3. The Simpsons - 'Bart vs. Thanksgiving'
In case you've been under a rock for twenty-nine years and haven't heard about the show, The Simpsons are about the daily eccentric lives of a lower middle-class family of five: Homer, Marge, Lisa, Bart and Maggie. 'Bart vs. Thanksgiving' was the show's first Thanksgiving episode, and it's one of their more heart-warming holiday specials. The Simpsons are gearing up for the big day, and Lisa and Bart are bickering. When it comes time to eat the two fight over where to put both Lisa's handmade centerpiece and the turkey. Bart accidentally throws her centerpiece into the fire, and is consequently sent to his room. Marge demands that Bart apologize, but he thinks he's innocent, so he and his dog Santa's Little Helper celebrate on their own. Bart eventually understands that (after publicly declaring he had no family) he's fortunate to have a family, and what he did to Lisa is wrong. They later have a heart to heart, and reconcile.
2. South Park - 'Helen Keller! The Musical'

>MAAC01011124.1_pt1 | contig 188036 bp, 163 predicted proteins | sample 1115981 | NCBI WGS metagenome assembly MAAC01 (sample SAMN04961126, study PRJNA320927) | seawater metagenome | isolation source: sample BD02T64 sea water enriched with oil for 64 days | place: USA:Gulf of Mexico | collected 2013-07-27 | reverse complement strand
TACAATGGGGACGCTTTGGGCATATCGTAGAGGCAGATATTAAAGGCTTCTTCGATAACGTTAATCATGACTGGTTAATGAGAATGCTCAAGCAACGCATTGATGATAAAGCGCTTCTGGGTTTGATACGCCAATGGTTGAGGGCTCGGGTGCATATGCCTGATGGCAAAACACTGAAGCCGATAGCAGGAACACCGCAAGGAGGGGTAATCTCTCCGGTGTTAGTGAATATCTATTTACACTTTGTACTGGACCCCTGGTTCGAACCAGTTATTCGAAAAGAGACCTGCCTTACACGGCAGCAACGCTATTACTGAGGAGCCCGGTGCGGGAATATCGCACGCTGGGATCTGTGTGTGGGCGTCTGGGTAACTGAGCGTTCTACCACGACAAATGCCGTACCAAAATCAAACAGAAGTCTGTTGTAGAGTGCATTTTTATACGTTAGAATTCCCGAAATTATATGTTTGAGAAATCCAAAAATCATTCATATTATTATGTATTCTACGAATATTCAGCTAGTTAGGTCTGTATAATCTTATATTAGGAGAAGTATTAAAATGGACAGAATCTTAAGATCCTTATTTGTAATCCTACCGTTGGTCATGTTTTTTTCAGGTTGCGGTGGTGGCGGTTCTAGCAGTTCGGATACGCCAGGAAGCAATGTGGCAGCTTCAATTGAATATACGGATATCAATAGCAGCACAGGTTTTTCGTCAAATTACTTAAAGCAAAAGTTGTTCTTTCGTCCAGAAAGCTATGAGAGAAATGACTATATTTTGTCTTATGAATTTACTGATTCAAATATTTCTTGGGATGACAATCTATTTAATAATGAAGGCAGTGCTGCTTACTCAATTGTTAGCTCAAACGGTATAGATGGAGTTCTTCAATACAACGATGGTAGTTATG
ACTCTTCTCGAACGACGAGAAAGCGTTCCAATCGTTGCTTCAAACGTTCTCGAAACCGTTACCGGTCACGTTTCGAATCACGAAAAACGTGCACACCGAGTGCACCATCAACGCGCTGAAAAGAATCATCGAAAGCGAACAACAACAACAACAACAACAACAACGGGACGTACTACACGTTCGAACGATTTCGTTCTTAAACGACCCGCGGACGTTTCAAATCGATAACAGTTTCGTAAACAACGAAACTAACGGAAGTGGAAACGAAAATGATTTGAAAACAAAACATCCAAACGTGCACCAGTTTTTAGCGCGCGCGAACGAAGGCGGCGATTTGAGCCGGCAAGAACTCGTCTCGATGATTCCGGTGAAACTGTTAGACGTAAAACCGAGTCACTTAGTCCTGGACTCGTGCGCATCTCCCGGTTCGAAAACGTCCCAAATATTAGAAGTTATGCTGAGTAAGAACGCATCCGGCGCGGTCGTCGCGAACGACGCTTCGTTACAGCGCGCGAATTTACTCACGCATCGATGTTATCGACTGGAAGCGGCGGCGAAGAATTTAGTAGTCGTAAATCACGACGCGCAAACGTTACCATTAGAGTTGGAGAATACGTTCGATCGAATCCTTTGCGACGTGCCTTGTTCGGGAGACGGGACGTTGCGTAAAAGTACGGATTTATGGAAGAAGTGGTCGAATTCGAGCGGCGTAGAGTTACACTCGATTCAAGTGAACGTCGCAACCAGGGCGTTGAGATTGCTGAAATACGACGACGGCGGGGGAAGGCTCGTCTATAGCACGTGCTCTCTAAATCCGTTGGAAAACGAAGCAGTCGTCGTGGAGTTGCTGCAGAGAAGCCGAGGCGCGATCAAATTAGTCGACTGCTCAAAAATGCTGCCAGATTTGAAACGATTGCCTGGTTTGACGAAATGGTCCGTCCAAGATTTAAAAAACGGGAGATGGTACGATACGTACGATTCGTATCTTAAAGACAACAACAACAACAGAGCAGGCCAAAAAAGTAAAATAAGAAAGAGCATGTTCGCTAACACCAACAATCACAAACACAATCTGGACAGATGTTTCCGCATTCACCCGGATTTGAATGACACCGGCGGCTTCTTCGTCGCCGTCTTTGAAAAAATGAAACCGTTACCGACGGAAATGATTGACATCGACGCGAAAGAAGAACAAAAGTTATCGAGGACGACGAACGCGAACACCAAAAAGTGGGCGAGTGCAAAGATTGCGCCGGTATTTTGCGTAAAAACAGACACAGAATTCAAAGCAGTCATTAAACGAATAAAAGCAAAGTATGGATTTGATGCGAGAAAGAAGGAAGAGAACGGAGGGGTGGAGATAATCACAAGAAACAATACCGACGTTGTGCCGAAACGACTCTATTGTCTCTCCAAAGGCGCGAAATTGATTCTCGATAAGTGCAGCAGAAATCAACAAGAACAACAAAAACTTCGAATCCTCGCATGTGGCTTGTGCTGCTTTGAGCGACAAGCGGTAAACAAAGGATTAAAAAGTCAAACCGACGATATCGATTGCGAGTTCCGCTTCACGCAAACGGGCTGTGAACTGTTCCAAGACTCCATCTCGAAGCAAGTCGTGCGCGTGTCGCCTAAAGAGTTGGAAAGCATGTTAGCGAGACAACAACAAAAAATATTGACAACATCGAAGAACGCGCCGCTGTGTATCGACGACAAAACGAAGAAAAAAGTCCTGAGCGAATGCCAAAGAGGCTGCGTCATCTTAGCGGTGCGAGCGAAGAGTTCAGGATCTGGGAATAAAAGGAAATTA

Who'd think of mixing together Thanksgiving, Helen Keller, Broadway, ring of fire and a disabled turkey? South Park, that's who! A show about four young crude boys living in a "quiet, mountain town" doesn't mind crossing the line, nor do they apologize about doing it. This episode's no exception. The boy's class is performing 'The Miracle Worker' (a play about Helen Keller and her teacher Anne Sullivan) for their Thanksgiving pageant. After they hear the Kindergartners are putting on a show-stopper they immediately step up their game, and add many resources to the production. Among these are lasers, lights, a professional director, and in particular a handicapped turkey named Gobbles which Timmy takes a liking to. The rest of the cast doesn't like it, but Gobbles beats their expectations and helps them pull off a fantastic play. The side plot of Gobbles and Timmy bonding, breaking up and reuniting is extremely touching and seeing Cartman (the director of the production) stressing over the play and seeking inspiration from 'The Miracle Worker's secondary lead Helen Keller is belly-achingly hilarious.